February 2012

KimSon Grips Worth the Wait?

Reader Hoerst praises their beauty, but points out he waited for his for eight months! Several readers criticize our pricing of Ruger’s Single Six. Also, using the ‘Select and Compare’ tool.

Re “Handgun Grips for Self-Loading Pistols:
We Compare 17 Brands,” January 2012

KimSon Handicraft Co. grips from the Republic of Vietnam are great grips and always get noticed. However, it is noteworthy to inform your readers of my experience with KimSon. Worth the wait? Maybe for some, but not for most. I placed my order in March 2008 with a prepayment of $240 for four sets of grips. One was a custom set made from water-buffalo bone with abalone inserts. The work is exceptional, and the grips are beautiful. The only caution was the time of delivery. Even though they promised a delivery of 45 days, it took eight months and at least 45 emails to get my grips. Also, all four sets for different 1911 models had to be adjusted with a file to make them fit.

These are two of Reader Hoerst’s KimSon grips. At left is the “dust of life” pattern. At right are the “hit man” style.

— Dave Hoerst
DutyGearWarehouse.com
Cincinnati, Ohio

You guys outdid yourselves covering so many grips! I have fallen in love with my Hogue grips. Have them on my RIA 45 and Chiappa 1911-22. However, some 1911s that have wooden grips sometimes need a rigid inner surface to keep either the safety or plunger-spring tube from coming off. I used a feeler gauge to remedy this on my Chiappa. Others might have similar problems.

— Robert Brooks

I’m a long-term, happy subscriber. You produce a great magazine and source of information. Thank you. This is to bring to your attention one additional source of high-quality gun grips which you didn’t review. In 2011 I wanted I new grips to spruce up a Kimber 10mm, a Model 1911 that’s very similar to the Colt Delta Elite, but which was too plain. Exotic Grips by Esmeralda, http://www.esmeralda.cc/, offers good-quality color photos of each specific set of grips they have for sale. I also had the option of asking for a cutout for an ambidextrous thumb safety — important because I am left-handed and didn’t want to have to use my Dremel tool to make the new grips fit on my pistol. Each set has a serial number, and you order the set you want by its serial number.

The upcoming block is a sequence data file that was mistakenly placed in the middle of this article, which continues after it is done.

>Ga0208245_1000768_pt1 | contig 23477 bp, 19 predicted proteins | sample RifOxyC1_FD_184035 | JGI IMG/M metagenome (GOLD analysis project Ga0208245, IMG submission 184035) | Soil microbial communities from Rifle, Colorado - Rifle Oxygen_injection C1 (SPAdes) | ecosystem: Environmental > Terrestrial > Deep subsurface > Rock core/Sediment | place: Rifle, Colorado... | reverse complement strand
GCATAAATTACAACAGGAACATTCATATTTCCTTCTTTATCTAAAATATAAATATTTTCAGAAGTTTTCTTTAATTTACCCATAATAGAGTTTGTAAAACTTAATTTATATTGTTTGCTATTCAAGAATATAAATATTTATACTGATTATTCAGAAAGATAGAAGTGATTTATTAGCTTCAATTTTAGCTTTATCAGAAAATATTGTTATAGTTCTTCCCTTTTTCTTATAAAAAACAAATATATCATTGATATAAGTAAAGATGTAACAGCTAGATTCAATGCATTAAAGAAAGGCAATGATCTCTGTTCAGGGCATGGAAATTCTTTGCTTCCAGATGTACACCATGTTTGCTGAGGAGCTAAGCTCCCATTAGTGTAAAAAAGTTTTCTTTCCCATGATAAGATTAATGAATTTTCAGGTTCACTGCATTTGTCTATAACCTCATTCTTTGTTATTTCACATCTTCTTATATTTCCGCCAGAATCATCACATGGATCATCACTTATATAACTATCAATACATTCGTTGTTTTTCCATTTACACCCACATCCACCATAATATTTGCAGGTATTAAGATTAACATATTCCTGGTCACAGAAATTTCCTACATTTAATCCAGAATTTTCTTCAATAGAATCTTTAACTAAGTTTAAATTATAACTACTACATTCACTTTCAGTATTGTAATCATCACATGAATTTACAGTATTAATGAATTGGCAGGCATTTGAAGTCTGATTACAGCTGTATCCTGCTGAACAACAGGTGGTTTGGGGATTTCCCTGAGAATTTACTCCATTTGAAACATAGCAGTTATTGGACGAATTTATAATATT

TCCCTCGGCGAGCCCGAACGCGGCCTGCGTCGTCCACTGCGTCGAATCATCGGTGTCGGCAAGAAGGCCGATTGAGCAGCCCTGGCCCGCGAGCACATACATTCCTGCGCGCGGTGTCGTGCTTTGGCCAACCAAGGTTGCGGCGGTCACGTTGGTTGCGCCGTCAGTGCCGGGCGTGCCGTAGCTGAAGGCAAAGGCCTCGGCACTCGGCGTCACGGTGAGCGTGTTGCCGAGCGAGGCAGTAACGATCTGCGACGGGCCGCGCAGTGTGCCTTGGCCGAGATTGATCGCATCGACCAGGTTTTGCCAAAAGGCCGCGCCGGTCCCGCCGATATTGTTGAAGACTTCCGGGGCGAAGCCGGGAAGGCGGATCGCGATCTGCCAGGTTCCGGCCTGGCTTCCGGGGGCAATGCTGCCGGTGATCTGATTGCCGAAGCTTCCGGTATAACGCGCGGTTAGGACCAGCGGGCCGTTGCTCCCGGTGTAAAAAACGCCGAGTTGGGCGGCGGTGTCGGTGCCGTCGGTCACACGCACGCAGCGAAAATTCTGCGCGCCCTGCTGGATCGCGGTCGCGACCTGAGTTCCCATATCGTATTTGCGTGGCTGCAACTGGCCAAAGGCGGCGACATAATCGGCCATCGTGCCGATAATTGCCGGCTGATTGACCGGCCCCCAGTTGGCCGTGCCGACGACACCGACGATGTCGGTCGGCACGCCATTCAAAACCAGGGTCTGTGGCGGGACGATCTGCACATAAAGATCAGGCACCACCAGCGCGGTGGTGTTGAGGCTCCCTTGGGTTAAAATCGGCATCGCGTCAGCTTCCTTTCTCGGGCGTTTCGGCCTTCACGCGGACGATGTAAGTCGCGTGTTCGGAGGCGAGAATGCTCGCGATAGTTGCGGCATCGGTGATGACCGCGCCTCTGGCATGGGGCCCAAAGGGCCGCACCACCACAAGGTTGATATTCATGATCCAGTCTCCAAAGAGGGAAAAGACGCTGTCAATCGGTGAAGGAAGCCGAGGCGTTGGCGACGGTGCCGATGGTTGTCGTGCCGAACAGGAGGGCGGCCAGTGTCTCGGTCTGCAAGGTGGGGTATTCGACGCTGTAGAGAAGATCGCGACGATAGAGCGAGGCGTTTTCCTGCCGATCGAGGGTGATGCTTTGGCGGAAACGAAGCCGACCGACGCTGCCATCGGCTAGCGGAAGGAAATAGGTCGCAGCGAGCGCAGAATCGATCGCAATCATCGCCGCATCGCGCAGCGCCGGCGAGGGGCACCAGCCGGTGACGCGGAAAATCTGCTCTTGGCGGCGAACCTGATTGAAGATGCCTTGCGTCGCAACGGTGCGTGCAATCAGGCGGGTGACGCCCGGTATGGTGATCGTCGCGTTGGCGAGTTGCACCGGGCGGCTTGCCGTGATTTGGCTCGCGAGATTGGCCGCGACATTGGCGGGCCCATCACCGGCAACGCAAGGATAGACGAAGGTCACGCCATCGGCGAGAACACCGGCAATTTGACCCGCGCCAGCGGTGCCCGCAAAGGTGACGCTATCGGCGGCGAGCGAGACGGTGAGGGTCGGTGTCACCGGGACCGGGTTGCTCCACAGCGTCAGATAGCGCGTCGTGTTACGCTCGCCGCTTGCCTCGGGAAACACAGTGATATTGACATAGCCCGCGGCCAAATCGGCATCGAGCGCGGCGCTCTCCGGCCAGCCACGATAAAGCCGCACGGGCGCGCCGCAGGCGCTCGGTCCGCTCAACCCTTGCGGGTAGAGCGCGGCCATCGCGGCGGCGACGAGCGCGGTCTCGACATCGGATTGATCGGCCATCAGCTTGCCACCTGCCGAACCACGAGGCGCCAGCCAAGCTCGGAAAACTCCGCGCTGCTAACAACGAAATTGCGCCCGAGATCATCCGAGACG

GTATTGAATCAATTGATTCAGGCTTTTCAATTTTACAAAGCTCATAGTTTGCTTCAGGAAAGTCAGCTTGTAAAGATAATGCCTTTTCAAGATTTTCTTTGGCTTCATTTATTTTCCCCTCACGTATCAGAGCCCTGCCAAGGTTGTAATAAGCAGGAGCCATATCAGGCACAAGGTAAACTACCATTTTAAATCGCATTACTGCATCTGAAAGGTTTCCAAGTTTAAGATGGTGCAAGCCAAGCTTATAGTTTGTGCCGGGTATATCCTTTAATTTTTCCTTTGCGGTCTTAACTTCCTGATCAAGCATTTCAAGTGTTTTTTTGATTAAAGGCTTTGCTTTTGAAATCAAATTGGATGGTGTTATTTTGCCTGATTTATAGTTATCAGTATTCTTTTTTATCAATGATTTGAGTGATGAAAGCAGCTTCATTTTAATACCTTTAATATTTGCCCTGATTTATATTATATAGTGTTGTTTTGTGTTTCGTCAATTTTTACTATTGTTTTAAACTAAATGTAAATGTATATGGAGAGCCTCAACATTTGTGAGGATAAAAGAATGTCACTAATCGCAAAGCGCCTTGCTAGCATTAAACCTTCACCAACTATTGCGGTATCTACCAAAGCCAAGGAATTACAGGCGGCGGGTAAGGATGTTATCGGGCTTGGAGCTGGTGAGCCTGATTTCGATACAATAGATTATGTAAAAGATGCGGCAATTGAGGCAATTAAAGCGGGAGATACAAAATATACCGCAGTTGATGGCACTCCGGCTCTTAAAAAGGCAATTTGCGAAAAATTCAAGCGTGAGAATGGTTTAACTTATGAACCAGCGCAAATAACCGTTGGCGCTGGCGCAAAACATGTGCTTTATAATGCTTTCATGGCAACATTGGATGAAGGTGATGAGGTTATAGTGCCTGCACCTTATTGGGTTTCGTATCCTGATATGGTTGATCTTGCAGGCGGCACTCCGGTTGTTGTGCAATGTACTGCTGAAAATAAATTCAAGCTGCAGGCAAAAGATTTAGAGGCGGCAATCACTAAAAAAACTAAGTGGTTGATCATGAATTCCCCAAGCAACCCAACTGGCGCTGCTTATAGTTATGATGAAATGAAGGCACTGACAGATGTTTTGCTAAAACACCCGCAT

Still, I was buying a pig in a poke to the extent that I could not know in advance how precisely they were made. Not only did I get the exact grain structure I wanted and had previously viewed, but they fit perfectly. No slop. No rough edges.

I immediately followed up by ordering another set for my Colt Officer Model 45, my carry gun. These two sets of ebonywood grips made by Esmeralda are easily the best, most beautiful grips on any of my handguns.

I got them in 3 days. Very fast and straightforward. On the other hand, they are not cheap. You want Wal-Mart prices? Then go to Wal-Mart!

I invite you to read the background about the company and Esmeralda O’Sheehan, herself. She is a true craftsman of outstanding gun grips.

— John Lamkin
Carson City, Nevada
 
Re “Single-Action 22 LR/22 WMR Duel:
New Frontier v. Single Six,” January 2012

Would you please tell me how you come up with the prices for guns in Gun Tests? The January 2012 issue on page 16 shows $325 for the Ruger Single Six. I phoned my discount gun dealer to get his price, and he told me that Ruger charges all dealers the same price regardless of how many guns they buy, and that the Single Six would cost me about $470. So where do you guys get that $325?

— David Getoff

This was a test of used guns. The theme of the story was, should we purchase a used Ruger or a used Colt? Of course, with the Ruger, you have the choice of the new gun, while with the Colt we do not. Note that the Ruger’s grips are well worn and the finish, while good, wasn’t new. The $325 was the actual price paid for the Ruger we tested.

— Bob Campbell